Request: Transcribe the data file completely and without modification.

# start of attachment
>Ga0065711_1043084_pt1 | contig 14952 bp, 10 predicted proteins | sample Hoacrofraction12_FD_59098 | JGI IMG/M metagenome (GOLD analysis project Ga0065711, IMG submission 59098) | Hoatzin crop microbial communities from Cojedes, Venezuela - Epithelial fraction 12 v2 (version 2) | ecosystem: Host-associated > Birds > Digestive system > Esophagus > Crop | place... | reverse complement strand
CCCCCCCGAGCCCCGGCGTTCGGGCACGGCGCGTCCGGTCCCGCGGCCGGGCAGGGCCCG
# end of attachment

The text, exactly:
>Ga0065711_1043084_pt1 | contig 14952 bp, 10 predicted proteins | sample Hoacrofraction12_FD_59098 | JGI IMG/M metagenome (GOLD analysis project Ga0065711, IMG submission 59098) | Hoatzin crop microbial communities from Cojedes, Venezuela - Epithelial fraction 12 v2 (version 2) | ecosystem: Host-associated > Birds > Digestive system > Esophagus > Crop | place... | reverse complement strand
CCCCCCCGAGCCCCGGCGTTCGGGCACGGCGCGTCCGGTCCCGCGGCCGGGCAGGGCCCG